These thoughts developed as a response to a great post by Robyn Linden of 11:11 Theatre Company in Boston, dealing with engaging audiences. I’ll be home in October and am looking forward to catching their upcoming Poe project!

My two cents, or twenty-five cents, starts here: I think artists of the future will have to wear multiple hats in order to remain successful and relevant – the art of promoting art is a tricky one, and generally isn’t something taught in art, theater, or music school. Yet let’s consider the possibility that confronting these issues is in itself a fundamental part of what it means to be an artist in the world, ca. 2010! Where I went to school (Eastman), this notion that we might actually have to worry that audiences wouldn’t automatically fall into our laps was just starting to catch steam when I graduated, and thankfully art schools seem to be tackling this problem more and more within curricula. Due in part to the pervasiveness of mass-mediated culture, it now seems there’s a full-on crisis in terms of reaching out to audiences – especially younger folks – and getting them involved and engaged. So how must an artist operate within that system?

I’m of the mindset that if we want our audiences to come in and stay engaged, we first and foremost MUST be making relevant work. Apart from producing rather bland art, the old paradigm of “appreciate art because it’s good for you” isn’t cutting it in the marketplace anymore – we have to be able to demonstrate and articulate to audiences WHY our work is relevant to their lives. Many young people don’t attend theatre because they don’t feel connected to the world of artists and the creative process – I think that “cliquey-ness” can be a big turnoff – so we need to find new ways to MAKE them feel welcome and involved in the process. So I don’t think a passive audience who just sits and “receives” art – the paradigm of the past – is the way to go. Shouldn’t being in the theatre feel like a truer, richer experience than lining up for the latest Hollywood blockbuster? Sadly, often times it just isn’t, and we can’t blame audiences for that. Mass-mediated culture succeeds partially due to mega-advertising budgets, certainly, yet it also provide a sense of shared community and currency that I think we lust for in the theater. How do we create that within our local communities? We want our work and our ideas to be discussed at that proverbial water cooler, and I think presentational ideas which challenge standard forms (flashmobs come to mind, even if they can get gimmicky) might open some of these avenues.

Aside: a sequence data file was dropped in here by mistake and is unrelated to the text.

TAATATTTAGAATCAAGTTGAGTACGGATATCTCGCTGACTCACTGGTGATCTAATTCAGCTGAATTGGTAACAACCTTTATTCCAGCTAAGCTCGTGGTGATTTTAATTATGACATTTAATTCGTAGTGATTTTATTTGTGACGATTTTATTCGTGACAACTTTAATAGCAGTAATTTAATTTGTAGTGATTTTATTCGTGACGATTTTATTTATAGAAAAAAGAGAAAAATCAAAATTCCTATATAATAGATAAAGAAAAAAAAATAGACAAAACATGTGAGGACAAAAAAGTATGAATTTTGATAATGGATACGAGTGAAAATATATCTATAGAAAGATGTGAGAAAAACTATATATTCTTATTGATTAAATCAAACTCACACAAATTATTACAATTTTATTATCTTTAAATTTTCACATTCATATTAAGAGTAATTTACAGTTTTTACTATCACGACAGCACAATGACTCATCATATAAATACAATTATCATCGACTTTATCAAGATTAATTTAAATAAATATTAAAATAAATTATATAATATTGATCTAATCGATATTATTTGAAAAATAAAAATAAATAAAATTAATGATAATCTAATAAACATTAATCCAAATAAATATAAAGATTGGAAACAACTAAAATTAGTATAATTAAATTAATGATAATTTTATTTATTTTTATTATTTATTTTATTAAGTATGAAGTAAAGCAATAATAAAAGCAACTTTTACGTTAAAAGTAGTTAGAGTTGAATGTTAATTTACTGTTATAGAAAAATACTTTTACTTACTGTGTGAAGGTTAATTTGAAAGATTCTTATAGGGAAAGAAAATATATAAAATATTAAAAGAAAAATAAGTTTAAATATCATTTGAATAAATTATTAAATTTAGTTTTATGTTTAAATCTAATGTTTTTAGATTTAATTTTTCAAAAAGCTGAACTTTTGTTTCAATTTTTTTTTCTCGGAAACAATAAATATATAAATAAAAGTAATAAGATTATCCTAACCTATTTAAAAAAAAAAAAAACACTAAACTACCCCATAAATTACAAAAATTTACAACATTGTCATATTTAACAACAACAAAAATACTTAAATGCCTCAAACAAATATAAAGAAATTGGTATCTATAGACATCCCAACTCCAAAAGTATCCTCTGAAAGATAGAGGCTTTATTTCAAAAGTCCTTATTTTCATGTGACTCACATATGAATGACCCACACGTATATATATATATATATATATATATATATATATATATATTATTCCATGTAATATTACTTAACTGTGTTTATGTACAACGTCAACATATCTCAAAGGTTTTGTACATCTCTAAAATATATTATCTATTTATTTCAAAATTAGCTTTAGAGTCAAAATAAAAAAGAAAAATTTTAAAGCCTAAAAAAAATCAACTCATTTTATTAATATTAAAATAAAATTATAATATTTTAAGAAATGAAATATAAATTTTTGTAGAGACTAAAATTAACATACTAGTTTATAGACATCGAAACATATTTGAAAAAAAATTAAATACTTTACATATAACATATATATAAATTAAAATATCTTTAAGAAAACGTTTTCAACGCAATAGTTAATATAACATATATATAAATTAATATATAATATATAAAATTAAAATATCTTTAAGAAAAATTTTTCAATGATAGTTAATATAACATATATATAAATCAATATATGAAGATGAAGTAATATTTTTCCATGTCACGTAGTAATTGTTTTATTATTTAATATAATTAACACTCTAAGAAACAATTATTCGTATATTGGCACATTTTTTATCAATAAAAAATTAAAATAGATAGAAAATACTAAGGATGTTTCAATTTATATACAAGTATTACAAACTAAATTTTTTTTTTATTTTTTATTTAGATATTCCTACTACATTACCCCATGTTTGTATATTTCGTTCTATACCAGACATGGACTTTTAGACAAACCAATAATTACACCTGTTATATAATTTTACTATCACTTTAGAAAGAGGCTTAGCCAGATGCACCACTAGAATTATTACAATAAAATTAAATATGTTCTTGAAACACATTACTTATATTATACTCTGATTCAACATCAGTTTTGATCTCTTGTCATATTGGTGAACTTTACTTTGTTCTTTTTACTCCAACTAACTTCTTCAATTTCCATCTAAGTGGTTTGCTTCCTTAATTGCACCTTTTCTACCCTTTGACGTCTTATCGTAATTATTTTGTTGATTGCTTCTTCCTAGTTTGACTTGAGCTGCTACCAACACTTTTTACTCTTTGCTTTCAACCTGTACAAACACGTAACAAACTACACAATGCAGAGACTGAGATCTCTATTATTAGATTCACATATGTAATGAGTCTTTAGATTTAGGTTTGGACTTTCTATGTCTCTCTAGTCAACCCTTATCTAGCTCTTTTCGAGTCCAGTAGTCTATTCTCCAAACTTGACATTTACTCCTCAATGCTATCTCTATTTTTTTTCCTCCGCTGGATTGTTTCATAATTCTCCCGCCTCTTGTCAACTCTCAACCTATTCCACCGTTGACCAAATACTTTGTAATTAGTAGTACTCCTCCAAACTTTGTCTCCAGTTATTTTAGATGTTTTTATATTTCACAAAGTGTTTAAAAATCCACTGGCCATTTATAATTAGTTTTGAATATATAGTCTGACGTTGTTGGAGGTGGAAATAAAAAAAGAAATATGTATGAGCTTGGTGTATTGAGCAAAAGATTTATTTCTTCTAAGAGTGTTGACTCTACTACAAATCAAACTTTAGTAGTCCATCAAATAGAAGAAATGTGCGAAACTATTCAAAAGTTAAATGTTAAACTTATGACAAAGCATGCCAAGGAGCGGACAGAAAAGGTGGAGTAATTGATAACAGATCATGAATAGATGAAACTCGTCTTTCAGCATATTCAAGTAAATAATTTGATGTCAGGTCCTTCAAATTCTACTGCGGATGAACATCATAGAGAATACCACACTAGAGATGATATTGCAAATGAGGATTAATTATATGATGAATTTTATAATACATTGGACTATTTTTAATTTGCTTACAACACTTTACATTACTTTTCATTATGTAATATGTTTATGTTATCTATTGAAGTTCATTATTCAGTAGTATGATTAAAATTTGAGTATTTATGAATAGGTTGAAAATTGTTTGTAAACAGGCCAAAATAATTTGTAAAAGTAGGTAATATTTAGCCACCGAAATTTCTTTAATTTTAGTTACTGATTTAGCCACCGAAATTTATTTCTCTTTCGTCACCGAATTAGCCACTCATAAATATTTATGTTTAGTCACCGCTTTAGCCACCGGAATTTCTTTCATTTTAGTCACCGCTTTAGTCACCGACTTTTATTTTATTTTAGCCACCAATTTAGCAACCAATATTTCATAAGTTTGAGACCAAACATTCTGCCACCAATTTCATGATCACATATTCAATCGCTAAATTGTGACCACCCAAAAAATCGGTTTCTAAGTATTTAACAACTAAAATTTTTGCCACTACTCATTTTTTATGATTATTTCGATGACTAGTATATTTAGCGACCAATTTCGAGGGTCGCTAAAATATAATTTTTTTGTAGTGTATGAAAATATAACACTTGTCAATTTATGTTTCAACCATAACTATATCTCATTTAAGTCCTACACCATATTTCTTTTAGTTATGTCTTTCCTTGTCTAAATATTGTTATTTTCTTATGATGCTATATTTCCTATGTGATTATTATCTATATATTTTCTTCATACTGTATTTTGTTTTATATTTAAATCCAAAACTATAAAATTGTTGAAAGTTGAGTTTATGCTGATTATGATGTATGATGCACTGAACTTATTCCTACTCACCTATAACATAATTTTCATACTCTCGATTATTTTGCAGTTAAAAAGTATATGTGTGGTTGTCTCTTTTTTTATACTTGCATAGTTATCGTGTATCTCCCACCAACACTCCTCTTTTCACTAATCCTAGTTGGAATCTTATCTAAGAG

Ultimately we need to be willing to ask ourselves the tough questions about what it means to make art amidst what might appear to be an unconcerned citizenry. Yet as artists we must believe we’ve been entrusted with the responsibility to tell the stories and weave the myths of our generation. It’s a tough position, yet therein lies the challenge.

Some fairly random thoughts, sure. Anyone have further ideas they’d like to share?